I keep thinking that there surely must be something I could do to feel better and I'm coming up blank. I'll be fine for a while but then I remember that I have a parent who I no longer speak to through my own choice and I feel shameful about it, like I'm defective and a horrible, cold person. I unfortunately read something on the internet yesterday by a self-proclaimed childhood trauma recovery coach who was condoning remaining in a relationship with abusive family, and it made me feel so angry and sad that someone who otherwise seems quite knowledgeable about recovery would suggest that it's the right thing to do. If I were mentally strong enough and had a healthy level of self-confidence and assertiveness skills to have rock solid boundaries and simply shrug off the harassment and abuse that comes with it then I would entertain contact just to stop getting judged negatively, but until them I'm not putting myself back in the firing line.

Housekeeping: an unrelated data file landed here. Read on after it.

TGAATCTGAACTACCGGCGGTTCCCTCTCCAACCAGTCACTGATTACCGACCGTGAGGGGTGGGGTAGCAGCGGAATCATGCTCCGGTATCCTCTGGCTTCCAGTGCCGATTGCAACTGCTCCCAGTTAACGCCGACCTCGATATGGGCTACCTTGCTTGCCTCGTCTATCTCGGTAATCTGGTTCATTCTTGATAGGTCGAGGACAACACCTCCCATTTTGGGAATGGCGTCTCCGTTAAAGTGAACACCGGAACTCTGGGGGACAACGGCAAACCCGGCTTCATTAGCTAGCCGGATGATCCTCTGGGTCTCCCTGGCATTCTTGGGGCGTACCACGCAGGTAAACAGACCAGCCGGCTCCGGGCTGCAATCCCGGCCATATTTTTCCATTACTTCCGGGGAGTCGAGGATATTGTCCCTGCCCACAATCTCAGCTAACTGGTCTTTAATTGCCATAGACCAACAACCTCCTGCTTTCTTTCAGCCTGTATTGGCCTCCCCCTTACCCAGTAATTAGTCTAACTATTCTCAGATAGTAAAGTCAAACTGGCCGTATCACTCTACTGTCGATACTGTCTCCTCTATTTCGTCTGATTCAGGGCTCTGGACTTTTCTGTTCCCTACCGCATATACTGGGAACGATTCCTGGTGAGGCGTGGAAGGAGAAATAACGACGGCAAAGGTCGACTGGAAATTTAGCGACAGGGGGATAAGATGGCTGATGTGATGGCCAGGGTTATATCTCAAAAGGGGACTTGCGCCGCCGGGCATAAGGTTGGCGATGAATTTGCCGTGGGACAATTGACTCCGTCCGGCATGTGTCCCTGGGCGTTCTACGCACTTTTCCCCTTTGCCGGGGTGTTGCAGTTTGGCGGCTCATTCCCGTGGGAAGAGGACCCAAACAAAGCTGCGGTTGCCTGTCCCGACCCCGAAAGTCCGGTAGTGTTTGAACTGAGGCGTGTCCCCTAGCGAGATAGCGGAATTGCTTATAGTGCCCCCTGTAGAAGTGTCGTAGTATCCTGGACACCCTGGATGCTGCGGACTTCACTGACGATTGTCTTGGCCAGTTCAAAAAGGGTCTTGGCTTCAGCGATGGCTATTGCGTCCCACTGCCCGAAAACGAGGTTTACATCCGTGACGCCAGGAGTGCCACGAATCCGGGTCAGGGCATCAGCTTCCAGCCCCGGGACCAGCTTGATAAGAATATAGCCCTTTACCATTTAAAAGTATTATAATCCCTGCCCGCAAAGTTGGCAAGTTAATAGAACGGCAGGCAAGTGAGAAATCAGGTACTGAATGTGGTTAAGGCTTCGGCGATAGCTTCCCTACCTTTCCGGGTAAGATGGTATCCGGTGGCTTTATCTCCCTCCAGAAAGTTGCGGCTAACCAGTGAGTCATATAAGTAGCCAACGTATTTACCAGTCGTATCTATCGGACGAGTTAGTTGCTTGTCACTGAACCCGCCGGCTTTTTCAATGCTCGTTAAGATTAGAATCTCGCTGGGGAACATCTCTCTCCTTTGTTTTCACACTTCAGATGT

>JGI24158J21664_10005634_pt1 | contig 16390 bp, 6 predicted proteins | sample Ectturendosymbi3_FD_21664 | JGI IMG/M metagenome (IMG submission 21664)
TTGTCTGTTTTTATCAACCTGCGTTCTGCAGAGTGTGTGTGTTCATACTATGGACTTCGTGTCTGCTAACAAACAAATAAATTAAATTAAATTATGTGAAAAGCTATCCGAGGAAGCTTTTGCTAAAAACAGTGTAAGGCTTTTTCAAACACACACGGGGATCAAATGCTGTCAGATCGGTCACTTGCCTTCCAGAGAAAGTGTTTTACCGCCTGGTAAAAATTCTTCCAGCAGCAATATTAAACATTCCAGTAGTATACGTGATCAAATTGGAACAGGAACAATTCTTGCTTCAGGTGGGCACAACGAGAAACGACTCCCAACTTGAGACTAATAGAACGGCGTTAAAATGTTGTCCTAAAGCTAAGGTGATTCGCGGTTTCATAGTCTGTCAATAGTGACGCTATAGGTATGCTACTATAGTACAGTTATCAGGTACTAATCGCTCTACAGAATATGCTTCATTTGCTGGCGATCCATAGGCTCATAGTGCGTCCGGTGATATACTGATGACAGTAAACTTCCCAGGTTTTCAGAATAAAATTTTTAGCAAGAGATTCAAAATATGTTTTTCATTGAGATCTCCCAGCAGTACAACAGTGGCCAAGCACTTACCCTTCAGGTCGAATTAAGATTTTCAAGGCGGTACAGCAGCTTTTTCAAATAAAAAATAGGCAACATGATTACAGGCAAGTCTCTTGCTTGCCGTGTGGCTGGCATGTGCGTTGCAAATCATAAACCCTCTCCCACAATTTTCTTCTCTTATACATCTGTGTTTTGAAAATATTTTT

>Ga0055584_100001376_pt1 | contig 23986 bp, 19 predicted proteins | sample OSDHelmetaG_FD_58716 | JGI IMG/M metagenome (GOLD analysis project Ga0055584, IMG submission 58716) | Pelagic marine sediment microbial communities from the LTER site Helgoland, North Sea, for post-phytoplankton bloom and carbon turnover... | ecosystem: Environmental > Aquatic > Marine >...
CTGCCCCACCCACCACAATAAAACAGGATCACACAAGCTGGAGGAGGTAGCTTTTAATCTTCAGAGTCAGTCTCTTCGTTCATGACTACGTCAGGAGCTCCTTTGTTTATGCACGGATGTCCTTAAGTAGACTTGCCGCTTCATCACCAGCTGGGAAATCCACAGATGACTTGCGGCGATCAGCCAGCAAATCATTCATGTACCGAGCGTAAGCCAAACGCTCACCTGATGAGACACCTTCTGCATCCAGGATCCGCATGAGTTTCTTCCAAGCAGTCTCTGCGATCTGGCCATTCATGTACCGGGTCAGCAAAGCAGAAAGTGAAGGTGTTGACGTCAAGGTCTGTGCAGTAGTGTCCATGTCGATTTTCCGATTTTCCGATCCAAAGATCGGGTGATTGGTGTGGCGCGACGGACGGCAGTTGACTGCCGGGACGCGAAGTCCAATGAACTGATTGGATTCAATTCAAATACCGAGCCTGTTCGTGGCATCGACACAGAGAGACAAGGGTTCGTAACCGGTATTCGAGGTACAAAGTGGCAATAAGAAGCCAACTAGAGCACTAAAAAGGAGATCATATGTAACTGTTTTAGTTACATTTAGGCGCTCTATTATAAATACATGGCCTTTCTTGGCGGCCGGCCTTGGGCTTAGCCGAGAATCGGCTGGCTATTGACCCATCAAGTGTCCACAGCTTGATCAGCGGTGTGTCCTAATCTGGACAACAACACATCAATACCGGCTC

Just getting this off my chest really, it's been bothering me so much of late but hopefully once the new year is in it will settle down.  :dramaqueen:

13
Family of Origin (FOO) / Re: Distancing myself from enablers
« on: July 08, 2019, 09:19:06 PM »
Thank you for the encouragement and support everyone.  :)  :grouphug:

Wonderful that you are choosing to avoid the rabbit hole and let go of the people and things that keep the CPTSD running full steam Blues. Going NC/LC with my family has been so healing.  I hadn't realized that contact with them required as much energy as it did and that I was constantly reacting to them versus living my life.

 :grouphug: